Also for ease of description, the user's arm is described as having a forearm 102 followed by a hand 100 at a wrist 104. The hand 100 is described as having a metacarpus 106, generally meant to indicate the body of the hand less fingers and thumb. Fingers 108 and thumb 110 then extend from the metacarpus 106 through finger and thumb metacarpal joints 112, 114, or knuckle. After the metacarpal joint, the fingers 108 and thumb 110 are described as having finger and thumb proximal segments 116, 118, respectively. Next, or proximal joints 120, are followed by intermediate segments 122, between the proximal joint 120 and distal joint 124, and then distal segments 126 following the, distal joints 124, again, for each respective finger and thumb. Also for purposes herein, use of the term “proximal” is meant to be toward the user's forearm as opposed to the term “distal” which is meant to be toward the user's fingertips.

The glove and device components are described in terms representing a relationship with user's arm physiology. That is a glove or device component with a name similar to an element of a person's physiology is similar to, associated with or next to that element of the physiology.

In keeping with that nomenclature guidance, the glove 10 has a forearm section 12 that covers a portion of a user's forearm 102, a metacarpal section 14 that covers the user's metacarpus 106, and finger sections 16 and a thumb section 18, including proximal and intermediate sections 19 and 21, that fit over the user's fingers and thumb 110. The glove 10 is close fitting so movement of the user's hand causes the glove to similarly move.

The glove 10 is further outfitted with members adapted to track movement of the user's hand, fingers and thumb as the glove moves with the user's hand. The members include a forearm member 20, a metacarpal member 22, and a plurality of finger members 24. The forearm member 20 attaches to the glove forearm section 12; the metacarpal member 22 attaches to the glove metacarpal section 14, and the finger members 24 attach to the glove finger and thumb sections 16, 18. For these purposes, the term “attaches” or “attaches to the glove” is meant to include connection with the glove in any way that provides that the respective members move in concert with movement of the user's hand. This includes direct attachment of respective members to the user's hand with or without use of a glove. The glove is for convenience of carrying and mutually associating the members and for ease of installing the members on the user's hand. The members may also be secured directly to the user's hand and by-pass the glove without detracting from the invention.

Movement of the user's hand 100 is continuously tracked by the members. However, position of the user's wrist 104, that is the position of the metacarpus 106 relative to the forearm 102, is communicated only upon signal from the user. As with use of a keyboard, that signal is downward movement of a finger 108 or thumb 110 corresponding to traditional downward movement of a user's finger or thumb on a keyboard key causing the key to make an electrical connection on a circuit board within the keyboard, therein maintaining the motion in this device that is familiar with the user in keyboard use. Instead of finger downward motion activating a key on a keyboard to communicate a symbol or command, a finger switch 30 for each finger 108 is mounted on a proximal side 32 of each of the metacarpal joints 112, 114, typically to the glove in the glove forearm or metacarpal section 12, 14. A tether 34 extends between each of the finger members 23 on the distal side 36 of the respective metacarpal joint 112, 114 and the finger switches 30 on the proximal side 32 such that when the finger 108 is moved downward, the tether 34 pulls on the switch 30 to make electrical connection within the switch 30, which is released when the finger or thumb movement is reversed, or lifted, similar to lifting the finger off a keyboard key. Because normal downward movement of a finger or thumb 108, 110 maintains the finger proximal and distal joints 120, 124 in a given relative position during the movement, the tether 34 may be connected to the finger at any position on the distal side of the metacarpal joint with like effect.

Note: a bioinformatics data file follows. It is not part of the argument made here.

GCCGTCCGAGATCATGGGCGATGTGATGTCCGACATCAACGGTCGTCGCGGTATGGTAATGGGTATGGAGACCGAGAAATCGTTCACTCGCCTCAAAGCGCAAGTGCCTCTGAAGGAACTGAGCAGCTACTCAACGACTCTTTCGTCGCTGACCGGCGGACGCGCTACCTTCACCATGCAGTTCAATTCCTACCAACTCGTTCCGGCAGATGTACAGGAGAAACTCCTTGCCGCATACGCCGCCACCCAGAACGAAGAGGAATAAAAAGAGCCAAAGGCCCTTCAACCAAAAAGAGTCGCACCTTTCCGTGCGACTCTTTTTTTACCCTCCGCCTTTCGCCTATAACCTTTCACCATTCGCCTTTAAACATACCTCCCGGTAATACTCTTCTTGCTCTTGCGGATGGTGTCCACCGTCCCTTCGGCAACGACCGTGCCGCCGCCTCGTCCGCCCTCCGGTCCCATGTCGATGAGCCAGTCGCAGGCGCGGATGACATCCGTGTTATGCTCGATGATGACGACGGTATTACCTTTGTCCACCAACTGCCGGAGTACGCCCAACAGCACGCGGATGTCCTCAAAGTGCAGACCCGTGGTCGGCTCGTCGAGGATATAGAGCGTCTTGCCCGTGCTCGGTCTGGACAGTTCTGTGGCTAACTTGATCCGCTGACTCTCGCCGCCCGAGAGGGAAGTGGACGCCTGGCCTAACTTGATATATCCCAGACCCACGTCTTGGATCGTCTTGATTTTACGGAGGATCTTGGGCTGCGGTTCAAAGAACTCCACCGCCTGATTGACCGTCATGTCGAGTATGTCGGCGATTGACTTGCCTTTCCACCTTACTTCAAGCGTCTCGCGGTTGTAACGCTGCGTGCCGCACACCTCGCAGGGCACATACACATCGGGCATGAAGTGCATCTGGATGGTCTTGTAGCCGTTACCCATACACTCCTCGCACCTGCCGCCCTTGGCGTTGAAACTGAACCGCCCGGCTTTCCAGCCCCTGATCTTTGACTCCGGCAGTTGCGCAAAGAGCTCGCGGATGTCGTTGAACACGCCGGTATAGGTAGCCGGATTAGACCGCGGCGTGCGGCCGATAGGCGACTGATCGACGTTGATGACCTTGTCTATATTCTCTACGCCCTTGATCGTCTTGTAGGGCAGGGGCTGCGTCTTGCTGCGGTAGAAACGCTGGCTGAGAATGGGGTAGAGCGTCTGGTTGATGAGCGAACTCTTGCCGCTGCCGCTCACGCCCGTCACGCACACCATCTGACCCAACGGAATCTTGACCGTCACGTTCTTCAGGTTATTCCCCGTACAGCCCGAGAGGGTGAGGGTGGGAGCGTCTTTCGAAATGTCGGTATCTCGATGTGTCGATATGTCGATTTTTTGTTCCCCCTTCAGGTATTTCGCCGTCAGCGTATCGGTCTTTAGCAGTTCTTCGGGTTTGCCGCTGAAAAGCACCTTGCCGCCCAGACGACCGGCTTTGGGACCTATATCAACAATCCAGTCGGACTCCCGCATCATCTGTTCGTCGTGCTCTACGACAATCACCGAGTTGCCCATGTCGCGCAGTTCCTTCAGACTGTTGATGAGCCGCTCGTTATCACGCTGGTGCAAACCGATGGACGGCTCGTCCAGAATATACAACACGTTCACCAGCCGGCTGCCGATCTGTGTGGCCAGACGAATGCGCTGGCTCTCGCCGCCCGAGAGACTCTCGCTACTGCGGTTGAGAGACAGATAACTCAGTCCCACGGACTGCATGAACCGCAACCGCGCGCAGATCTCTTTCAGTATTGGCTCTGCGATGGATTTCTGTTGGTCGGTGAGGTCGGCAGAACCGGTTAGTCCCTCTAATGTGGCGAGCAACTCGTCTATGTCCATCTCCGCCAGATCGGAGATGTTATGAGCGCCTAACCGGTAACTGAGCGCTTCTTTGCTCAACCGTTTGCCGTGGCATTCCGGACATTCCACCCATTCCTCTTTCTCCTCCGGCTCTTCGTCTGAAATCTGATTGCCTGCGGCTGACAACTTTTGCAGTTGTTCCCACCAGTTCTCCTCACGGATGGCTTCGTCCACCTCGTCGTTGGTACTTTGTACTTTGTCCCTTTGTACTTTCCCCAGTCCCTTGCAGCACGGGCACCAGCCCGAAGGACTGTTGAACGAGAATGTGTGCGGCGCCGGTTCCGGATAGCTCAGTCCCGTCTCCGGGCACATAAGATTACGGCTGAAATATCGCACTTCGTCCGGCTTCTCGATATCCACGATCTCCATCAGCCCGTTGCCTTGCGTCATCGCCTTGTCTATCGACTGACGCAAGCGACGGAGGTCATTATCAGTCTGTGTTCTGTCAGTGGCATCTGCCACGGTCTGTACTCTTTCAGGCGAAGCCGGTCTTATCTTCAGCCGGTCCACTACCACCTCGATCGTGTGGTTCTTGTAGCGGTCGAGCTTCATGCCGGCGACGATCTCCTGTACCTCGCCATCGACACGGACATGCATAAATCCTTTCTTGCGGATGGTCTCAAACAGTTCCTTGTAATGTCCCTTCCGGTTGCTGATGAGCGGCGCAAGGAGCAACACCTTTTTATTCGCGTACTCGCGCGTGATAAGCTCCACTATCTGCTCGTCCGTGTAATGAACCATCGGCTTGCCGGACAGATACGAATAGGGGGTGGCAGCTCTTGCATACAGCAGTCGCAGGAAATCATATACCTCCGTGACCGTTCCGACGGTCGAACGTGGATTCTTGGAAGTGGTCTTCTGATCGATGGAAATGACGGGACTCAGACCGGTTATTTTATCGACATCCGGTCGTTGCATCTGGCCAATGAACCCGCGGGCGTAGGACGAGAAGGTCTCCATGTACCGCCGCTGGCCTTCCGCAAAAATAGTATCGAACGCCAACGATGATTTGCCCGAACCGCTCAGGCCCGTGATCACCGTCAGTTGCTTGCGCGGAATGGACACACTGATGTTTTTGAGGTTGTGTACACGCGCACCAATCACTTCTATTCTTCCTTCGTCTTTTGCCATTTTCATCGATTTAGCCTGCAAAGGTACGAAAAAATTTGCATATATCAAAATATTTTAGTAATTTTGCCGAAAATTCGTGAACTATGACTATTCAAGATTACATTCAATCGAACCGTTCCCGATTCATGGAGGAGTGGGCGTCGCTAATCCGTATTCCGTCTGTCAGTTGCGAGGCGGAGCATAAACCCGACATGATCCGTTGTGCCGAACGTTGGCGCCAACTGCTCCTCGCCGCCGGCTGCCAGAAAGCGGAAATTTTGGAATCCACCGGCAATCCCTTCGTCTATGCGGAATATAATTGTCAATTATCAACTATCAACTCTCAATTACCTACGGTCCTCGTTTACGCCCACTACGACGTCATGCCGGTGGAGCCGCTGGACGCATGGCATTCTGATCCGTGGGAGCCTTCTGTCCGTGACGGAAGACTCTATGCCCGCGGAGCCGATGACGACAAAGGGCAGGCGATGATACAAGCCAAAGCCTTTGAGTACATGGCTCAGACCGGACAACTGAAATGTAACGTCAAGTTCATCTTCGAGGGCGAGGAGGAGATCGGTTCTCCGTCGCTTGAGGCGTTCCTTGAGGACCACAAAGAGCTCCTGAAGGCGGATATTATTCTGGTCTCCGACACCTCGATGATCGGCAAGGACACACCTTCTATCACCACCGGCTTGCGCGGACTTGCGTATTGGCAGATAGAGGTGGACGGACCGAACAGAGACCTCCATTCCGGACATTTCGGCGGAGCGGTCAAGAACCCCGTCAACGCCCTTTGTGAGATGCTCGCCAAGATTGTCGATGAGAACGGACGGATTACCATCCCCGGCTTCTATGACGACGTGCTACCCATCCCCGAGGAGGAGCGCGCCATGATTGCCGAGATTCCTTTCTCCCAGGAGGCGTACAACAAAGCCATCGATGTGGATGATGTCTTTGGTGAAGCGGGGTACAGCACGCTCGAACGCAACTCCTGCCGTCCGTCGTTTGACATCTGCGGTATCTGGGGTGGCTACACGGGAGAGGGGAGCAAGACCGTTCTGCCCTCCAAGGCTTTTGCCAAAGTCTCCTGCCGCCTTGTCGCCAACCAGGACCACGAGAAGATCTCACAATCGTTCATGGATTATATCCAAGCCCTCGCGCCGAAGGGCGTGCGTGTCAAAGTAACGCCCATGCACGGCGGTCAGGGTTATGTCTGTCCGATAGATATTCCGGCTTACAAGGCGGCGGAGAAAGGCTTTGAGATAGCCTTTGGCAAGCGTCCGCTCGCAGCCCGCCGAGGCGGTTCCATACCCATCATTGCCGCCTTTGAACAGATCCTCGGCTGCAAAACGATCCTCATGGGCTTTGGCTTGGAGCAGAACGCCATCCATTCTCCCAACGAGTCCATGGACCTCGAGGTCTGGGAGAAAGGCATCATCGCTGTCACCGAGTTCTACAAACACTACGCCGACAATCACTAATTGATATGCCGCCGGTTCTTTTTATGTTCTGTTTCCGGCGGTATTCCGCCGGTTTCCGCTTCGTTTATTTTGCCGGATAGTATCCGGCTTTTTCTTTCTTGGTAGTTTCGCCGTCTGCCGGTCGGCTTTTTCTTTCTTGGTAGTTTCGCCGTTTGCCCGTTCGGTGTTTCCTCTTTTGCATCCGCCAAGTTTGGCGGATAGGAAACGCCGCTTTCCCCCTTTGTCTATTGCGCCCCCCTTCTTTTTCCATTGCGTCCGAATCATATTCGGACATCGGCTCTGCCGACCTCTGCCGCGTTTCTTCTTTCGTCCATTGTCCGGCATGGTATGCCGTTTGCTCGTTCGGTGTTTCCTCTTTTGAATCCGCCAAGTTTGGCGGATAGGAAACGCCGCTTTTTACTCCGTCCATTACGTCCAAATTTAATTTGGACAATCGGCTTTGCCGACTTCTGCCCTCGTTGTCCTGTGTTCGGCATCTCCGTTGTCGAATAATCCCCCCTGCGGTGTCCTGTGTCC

Identification of an intended symbol or command 130 is achieved by position of a finger or thumb 108, 110 in one of three discrete positions 132, 133, 134 and by position of the user's wrist 104 in one of three positions in yaw 136, 138, 140 and one of three positions in pitch 142, 144, 150. In practice, the three finger positions in pitch and the three wrist positions in pitch may be combined into a total of three positions in pitch. For example, the device may depend entirely on the wrist pitch position without regard to finger pitch position.